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overwatch First Overwatch Tournament Recap & Impressions

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Last Sunday saw the first ever public Overwatch tournament, a small 8-team closed Beta event from which team NotEnigma emerged victorious.


I say the first public tournament because there are plenty of (very reasonable) rumors around of in-house Blizzard tournaments even before Closed Beta started. That said, last weekend's tournament is the first one that fans actually got to spectate.
 
The tournament was hosted by Sombrero, and streamed live on his Twitch channel. The shoutcasters were FishStix and AskJoshy.

What Happened


You can view the VOD of the tournament here, and it definitely is an interesting watch for anyone who is interested in Overwatch, whether as a casual game or as en e-Sport.

To put it briefly, the tournament was dominated and won by NotEnigma, a result that was not altogether surprising. Seagull, one of their players, has already acquired significant renown in the Overwatch streaming community.

NotEnigma bested Pubstars 2 maps to 0 in the final, defeating them on both Dorado and King's Row.

It is perhaps unnecessary to say that all the teams that competed in this tournament are amateur teams (without any negative connotation), and that given the limited number of players with Beta access, the player pool in general is quite restricted.

Future tournaments will probably grow increasingly competitive, so that is something to look forward to.

What We Learned


Despite the limited scope of the tournament, it was an elucidating experience for a number of relevant game issues, something that Blizzard will no doubt be taking note of.

Interface Issues


To begin with, the spectating interface leaves a lot to be desired. The casters of the tournament did an outstanding job of keeping everyone as informed as possible about what is going on in the game, but the interface was definitely not on their side.

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This screenshot from the final game of the tournament shows how difficult it is to tell what is going on.

The lack of a minimap or a kill feed makes it hard to keep track of the state of the game. The player portraits at the bottom of the screen are an excellent feature (sorely missing outside of the spectator interface), but their size and location is inappropriate. They block much of the screen, and the HUD of the player being spectated actually displays directly under these icons, making it unreadable.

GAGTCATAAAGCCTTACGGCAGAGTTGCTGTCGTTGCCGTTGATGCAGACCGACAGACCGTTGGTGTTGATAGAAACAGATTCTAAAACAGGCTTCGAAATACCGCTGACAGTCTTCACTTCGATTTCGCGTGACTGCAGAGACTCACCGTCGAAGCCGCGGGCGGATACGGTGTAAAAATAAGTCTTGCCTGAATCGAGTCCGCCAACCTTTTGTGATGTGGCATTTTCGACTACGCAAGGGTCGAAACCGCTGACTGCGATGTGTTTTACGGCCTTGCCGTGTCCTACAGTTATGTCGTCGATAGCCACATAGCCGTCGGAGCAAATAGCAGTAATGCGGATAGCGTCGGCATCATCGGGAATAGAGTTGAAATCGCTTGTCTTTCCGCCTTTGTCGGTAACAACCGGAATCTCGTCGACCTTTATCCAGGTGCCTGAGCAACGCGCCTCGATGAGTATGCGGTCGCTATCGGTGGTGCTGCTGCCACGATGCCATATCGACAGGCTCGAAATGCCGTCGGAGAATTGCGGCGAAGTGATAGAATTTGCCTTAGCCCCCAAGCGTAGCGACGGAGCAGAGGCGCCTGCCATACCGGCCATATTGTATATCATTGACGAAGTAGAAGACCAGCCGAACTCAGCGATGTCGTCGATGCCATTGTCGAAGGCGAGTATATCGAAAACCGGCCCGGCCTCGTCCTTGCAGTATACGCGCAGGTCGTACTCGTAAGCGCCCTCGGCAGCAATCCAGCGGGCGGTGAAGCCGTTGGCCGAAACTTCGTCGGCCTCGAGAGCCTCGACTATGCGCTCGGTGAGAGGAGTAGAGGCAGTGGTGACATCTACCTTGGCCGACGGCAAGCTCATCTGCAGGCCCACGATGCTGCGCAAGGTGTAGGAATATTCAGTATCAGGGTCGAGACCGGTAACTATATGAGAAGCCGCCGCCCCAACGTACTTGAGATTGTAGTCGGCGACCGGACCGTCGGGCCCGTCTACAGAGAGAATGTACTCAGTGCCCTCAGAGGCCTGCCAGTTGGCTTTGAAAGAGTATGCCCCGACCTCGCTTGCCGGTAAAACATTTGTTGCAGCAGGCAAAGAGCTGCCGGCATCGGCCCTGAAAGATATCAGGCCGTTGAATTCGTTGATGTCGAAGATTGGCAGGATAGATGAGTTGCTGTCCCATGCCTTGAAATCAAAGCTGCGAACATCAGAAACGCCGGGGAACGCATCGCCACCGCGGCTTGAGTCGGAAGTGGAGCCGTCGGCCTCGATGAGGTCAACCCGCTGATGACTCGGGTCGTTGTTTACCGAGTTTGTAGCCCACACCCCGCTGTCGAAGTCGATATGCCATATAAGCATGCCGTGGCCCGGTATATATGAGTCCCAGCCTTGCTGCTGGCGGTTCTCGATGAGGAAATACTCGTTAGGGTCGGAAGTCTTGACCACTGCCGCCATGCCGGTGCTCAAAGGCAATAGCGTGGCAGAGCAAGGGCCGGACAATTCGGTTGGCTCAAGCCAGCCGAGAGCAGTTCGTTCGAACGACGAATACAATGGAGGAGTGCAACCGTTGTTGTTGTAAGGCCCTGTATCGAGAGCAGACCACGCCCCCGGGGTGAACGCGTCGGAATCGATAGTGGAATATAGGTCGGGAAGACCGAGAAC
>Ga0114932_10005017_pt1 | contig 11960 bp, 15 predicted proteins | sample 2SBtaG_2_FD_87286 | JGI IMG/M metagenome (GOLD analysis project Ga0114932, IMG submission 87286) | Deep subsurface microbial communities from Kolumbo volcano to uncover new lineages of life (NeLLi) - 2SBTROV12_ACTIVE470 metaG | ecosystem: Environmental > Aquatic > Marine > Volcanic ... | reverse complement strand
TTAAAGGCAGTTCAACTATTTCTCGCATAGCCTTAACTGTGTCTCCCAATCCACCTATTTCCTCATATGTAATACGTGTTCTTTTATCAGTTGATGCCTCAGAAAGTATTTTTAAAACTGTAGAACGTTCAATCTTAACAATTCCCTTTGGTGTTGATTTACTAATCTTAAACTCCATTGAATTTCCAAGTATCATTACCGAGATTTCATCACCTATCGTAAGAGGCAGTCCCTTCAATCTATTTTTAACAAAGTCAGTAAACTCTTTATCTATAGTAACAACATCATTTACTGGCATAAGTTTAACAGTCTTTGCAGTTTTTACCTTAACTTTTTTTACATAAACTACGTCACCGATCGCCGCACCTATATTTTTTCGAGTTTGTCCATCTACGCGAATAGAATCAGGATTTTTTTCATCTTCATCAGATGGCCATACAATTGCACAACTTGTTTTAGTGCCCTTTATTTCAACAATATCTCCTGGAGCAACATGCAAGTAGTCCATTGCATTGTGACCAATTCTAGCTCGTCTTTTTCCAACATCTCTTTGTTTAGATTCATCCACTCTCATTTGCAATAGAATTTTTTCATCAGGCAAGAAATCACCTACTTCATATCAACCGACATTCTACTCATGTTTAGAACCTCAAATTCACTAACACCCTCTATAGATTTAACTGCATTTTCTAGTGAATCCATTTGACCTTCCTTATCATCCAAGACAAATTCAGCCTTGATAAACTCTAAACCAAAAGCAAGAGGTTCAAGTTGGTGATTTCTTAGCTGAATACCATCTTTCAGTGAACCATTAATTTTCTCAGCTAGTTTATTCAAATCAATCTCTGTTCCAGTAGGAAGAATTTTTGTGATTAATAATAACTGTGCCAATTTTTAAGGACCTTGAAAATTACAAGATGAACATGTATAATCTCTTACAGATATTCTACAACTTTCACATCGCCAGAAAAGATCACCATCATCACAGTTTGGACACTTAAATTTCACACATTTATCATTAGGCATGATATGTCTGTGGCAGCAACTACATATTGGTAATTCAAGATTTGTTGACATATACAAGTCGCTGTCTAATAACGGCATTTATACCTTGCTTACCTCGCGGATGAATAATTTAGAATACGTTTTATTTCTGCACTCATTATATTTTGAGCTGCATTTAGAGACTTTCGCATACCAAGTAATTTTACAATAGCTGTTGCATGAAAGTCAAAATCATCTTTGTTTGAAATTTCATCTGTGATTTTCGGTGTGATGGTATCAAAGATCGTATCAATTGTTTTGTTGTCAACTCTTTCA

Another problem is the fact that the red team color assigned to the attacking team makes it so that spectating a player on this team leads one to believe that their teammates are actually enemies (since they have a red outline). The color system overall is confusing.

To combat much of this confusion, extensive use of panoramic shots was employed. This worked in the short term, but spectating an FPS game is all about being able to witness the first person movement and aiming of players, which was sorely missed in this tournament.

Finally, the game clearly needs a built-in stopwatch and distance measurement tool to be able to tell which team did better on either the attacking or defending side.

Gameplay


The gameplay turned out to be much as one would have anticipated: large and prolonged team fights where the winner was often the team that best used their abilities in tandem.

That said, game length felt overall on the short side. For example, the final only saw a total 15 minutes of game time, which left one feeling somewhat unsatisfied. No doubt this can be improved a lot with the aforementioned Stopwatch and distance measurement systems, as well as with simply playing more maps. That said, it would probably be in the interest of a better spectating experience if maps lasted slightly longer overall.

As far as Heroes being used, the most used heroes were Reinhardt, Winston, and Mercy, while other Heroes such as Torbjörn or Soldier: 76 saw relatively little play.
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